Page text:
Restorative Justice

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May 18, 2016 by downwardlymobilewoman

I was late for Restorative Justice because I was shagging a man called Apollo.

I met him in the Redemption Bar on Ferry Street. He came up and schmoozed me as I sipped my mock-jito. The Redemption is to a proper pub as Quorn is to steak- it’s a ‘dry bar’ serving non-alcoholic cocktails. Funny place for me to be, given that my inner child is a drunken bum. I was trying to channel some purifying wholesomeness in preparation for seeing Barry Schmidt again. In retrospect I chose the wrong venue. The earnest good-girl vibe made me long for absinthe, skunk and unsafe sex.

Luckily Apollo’s inner child wasn’t any more sober than mine.

We went next door to the King’s Head.

I don’t remember getting back to my flat. I’d decided to walk into town for once and left the Harley at home. I woke up in my big brass bed, wearing my green taffeta ball gown. It was ripped open from neckline to hem, transformed from dress to tattered peignoir. The snarling tiger tattoo on my left bicep poked out of its puffed sleeve as if emerging from a raw silk forest.

We’d drunk my entire stash of Belgian cherry beer. The floor was a sea of brown bottles, used condoms, discarded underwear and overflowing ashtrays.

Apollo stirred under my duvet like a satisfied cat.

I find old-fashioned cures best for hangovers. Sex, coffee, bacon sandwiches. There was no coffee, bread or bacon. I threw the remains of my dress on the floor and leapt on top of him.

 

Five days earlier I’d been in court, certain I was going to jail as punishment for smashing Barry Schmidt’s face to smithereens. It happened on live TV. Millions of people had seen me do it. There was no point in denying the charge.

Schmidt was looking forward to seeing me sent down. He wore a smile of smug anticipation under his wonky nose, which was swathed in a bright white bandage.

But the honourable Judge Grange seemed reluctant to pass sentence.

She stalled. She harried my lacklustre lawyer. A punch in the face is not necessarily grievous just because it happens on TV, she said.

My lawyer said he didn’t watch TV.

Initially I thought he was working on my defence as he fiddled with his phone under the narrow desk. Then I heard him say ‘Yessss! Colour-bomb!’ under his breath and realized he was playing Candy Crush Saga.

‘Ms. Tanner, your lawyer seems preoccupied,’ said Judge Grange. ‘Perhaps you should find someone else to defend you.’

I don’t think judges are allowed to tell you to sack your lawyer in open court. The court clerk, a whippet-slim black man sucking on pungent cough sweets, shot Judge Grange a look similar to the one I give Sapphire when she is skating on very thin ice. Sapphire needs facial expressions to be exaggerated so she understands their meaning. She’s usually amused rather than chastened but at least she knows I’m on to her.

Judge Grange wasn’t chastened either.

‘Would you consider engaging a different lawyer, Ms. Tanner?’ she asked.

I was tempted. My lawyer, still engrossed by his phone, wasn’t even listening to her annihilation of his professional character.

But I shook my head. I couldn’t bring myself to sign up for further delay. I’m not good with feelings of inexorable impending doom. I wanted it over.

The judge muttered something to the court clerk. They both started thumbing through thick legal books, skimming swiftly through some pages, pausing to read others with concentration.

It took forever. I thought the waiting would kill me.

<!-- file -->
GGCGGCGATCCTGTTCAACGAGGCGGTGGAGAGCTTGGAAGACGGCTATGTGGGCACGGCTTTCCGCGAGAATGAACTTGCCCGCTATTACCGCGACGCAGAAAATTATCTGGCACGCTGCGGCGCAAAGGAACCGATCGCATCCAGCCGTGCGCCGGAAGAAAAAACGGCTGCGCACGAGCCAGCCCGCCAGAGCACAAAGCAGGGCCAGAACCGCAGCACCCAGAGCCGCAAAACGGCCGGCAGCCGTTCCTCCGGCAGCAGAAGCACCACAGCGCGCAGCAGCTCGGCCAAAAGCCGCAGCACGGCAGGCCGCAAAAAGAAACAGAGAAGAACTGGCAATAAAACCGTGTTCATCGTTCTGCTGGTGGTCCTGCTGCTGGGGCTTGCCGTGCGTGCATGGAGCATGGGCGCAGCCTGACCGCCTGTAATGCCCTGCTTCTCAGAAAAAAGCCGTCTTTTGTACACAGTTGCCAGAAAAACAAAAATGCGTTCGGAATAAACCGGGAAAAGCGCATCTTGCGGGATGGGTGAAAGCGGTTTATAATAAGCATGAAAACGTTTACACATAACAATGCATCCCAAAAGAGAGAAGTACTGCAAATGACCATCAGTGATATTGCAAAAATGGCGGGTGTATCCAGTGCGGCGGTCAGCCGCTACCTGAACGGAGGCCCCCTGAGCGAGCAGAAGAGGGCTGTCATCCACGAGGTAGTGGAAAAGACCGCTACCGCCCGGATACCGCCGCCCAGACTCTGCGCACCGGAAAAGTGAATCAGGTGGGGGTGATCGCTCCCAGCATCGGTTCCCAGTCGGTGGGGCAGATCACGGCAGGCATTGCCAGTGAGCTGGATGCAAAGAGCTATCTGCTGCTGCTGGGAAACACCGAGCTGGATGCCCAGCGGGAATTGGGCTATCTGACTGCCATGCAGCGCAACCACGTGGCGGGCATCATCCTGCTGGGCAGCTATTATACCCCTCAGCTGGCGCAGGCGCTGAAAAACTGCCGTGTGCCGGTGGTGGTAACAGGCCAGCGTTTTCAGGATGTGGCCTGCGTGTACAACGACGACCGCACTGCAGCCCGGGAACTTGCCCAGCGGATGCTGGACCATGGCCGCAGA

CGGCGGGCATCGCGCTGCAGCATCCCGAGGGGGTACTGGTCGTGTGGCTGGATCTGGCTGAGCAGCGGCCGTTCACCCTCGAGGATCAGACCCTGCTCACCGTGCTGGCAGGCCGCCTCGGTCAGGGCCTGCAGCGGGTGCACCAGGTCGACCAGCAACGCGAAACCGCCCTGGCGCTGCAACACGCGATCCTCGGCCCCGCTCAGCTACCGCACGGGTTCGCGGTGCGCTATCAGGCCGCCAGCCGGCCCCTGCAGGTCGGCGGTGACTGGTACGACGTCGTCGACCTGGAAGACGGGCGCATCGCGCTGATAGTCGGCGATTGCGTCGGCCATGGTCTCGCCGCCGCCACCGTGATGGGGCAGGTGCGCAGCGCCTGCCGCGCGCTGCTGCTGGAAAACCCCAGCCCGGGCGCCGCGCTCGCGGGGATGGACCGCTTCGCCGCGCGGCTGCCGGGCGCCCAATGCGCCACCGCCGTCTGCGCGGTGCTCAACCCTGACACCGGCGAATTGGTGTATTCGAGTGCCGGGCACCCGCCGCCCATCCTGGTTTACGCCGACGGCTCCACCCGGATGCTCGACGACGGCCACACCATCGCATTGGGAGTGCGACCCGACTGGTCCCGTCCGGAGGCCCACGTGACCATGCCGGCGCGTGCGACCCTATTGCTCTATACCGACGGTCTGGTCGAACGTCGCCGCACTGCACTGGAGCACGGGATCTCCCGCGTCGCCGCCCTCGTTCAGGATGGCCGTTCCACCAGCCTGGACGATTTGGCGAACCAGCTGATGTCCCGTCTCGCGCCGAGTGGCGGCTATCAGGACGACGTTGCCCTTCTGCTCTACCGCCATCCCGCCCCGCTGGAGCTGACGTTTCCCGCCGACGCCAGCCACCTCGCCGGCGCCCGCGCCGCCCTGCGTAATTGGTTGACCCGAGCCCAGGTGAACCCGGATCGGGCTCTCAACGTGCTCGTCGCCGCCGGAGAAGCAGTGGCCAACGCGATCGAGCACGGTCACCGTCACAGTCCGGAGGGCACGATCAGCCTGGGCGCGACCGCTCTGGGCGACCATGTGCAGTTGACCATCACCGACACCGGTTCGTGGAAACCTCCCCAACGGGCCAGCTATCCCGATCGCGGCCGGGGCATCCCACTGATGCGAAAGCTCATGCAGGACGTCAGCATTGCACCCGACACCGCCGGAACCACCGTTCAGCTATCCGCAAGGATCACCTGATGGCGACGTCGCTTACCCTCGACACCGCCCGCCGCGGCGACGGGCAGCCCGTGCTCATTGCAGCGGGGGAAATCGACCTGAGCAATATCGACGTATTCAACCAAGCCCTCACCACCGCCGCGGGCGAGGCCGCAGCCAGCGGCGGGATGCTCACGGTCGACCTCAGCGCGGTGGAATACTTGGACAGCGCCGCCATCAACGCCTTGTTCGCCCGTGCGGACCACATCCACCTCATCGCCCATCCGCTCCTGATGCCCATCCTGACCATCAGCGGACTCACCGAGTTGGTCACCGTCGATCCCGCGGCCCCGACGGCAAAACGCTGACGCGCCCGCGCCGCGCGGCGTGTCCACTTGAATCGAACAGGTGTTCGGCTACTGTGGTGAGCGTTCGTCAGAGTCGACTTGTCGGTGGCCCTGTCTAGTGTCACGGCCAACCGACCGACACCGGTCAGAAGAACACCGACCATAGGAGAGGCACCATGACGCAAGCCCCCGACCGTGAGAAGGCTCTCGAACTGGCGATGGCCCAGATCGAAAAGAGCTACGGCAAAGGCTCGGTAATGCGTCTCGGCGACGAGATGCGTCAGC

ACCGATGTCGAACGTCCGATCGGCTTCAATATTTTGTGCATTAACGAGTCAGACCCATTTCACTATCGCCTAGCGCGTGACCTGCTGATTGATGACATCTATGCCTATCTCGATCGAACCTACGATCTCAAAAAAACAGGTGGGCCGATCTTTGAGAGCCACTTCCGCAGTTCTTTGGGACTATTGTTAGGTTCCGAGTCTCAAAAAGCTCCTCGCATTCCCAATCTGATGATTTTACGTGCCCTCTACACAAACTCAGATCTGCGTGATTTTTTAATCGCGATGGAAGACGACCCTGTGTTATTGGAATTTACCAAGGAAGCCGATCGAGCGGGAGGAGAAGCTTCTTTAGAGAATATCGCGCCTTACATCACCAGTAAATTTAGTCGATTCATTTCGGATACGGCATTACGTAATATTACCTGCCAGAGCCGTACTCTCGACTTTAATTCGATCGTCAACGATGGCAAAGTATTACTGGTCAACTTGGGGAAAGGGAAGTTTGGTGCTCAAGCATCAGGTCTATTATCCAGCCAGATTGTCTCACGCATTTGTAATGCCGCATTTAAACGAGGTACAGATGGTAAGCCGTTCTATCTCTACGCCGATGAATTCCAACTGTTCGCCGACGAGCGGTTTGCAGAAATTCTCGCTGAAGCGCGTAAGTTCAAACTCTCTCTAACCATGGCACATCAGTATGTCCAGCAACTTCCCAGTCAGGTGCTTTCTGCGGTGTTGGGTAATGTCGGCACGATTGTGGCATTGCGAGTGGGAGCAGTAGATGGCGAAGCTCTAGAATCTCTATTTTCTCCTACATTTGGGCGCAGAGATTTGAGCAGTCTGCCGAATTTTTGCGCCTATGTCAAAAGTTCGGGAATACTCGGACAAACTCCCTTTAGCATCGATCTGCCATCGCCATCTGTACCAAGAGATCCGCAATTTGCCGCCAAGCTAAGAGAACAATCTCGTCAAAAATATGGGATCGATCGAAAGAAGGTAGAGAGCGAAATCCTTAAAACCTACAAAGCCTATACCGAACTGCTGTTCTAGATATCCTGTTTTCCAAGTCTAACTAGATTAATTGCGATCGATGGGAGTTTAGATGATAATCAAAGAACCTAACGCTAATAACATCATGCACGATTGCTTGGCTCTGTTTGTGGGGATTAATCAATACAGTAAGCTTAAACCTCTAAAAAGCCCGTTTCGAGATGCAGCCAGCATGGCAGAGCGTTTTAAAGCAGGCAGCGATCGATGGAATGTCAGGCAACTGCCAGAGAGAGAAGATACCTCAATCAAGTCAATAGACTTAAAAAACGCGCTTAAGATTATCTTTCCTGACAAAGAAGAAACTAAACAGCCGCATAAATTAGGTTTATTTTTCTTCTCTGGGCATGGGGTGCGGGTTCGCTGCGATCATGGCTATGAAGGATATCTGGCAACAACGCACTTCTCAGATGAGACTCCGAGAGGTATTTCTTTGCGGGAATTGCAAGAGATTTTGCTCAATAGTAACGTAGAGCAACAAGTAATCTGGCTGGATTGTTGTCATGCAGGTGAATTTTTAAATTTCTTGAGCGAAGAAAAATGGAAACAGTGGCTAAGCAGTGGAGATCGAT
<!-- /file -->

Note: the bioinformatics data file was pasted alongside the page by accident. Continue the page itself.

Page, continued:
Judge Grange sighed. She pushed her book away. It fell to the floor with a thump.

‘It seems I have no choice but to punish you severely, Ms. Tanner,’ she said.

The court clerk choked on his cough sweet.

She whisked round to look at him.

‘Yes, Mr. Harbourne?’

‘Your Honour, I conjecture it may please you to order this case adjourned whilst having regard to section 1ZA,’ he said.

Judge Grange looked confused.

‘The corpus delicti appear straightforward given the public nature of the malfeasance but factors of mitigation and bona fide remorse are of significant importance in determining a proportionate sentence,’ he said, as if this explained everything.

She seemed none the wiser.

‘Your Honour will recall the recent memo regarding the benefits of Restorative Justice,’ he said.

‘Restorative Justice! Mr. Harbourne, you’re a geni-  I mean, it would please me greatly to do as you suggest,’ she said.

She turned back to me.

‘Ms. Tanner, listen carefully. I have decided to explore whether reparations can be made to the injured party to avoid a custodial sentence. I order that you and Mr. Schmidt attend mediation. I shall supervise personally.’

 

The photo on the front of the papers the next morning was the first flattering one I’d seen during the five weeks since Sapphire’s incendiary performance on Pop Legend had catapulted us to fame.

Sapphire is my little sister. She’s a delusional daydreamer with learning disabilities and a lust for life. She’s been obsessed with Pop Legend since it started. She thinks Fenella Fine, one of the judges, is the perfect human being.

I was worried when I heard that try-outs for series three were being held locally. I told my mother not to let Sapphire audition under any circumstances.

She gave me a wan smile.

‘Don’t worry so much, Emerald. Millions of people try out. Saffy won’t even get to the front of the queue. And if she did what harm could it do?’

‘Are you joking? Sapphire doesn’t know she can’t sing! She thinks she’s a rock goddess.’

‘You’re so negative sometimes. It could be brilliant. Imagine Saffy meeting Fenella Fine! It would make her day.’

‘Come on, Mum! Get real. People who can’t sing and look a bit unusual are publicly crucified to entertain the audience. You know that. Imagine Saffy being cut to shreds for all the world to see.’

She shrugged.

‘You’re over-protective, Emerald,’ she said.

‘I have to be if you won’t protect her,’ I said.

She wasn’t having that. She went to bed with a double-dose of Valium.

The next I heard of it was when she rang me from the Hilton Hotel to say Sapphire had been picked out to audition.

I told my boss it was an emergency and jumped on the Harley.

I pushed through the crowd. My mother was in a prime spot next to the mahogany double-doors of the audition room. I glanced at the big screen set up nearby.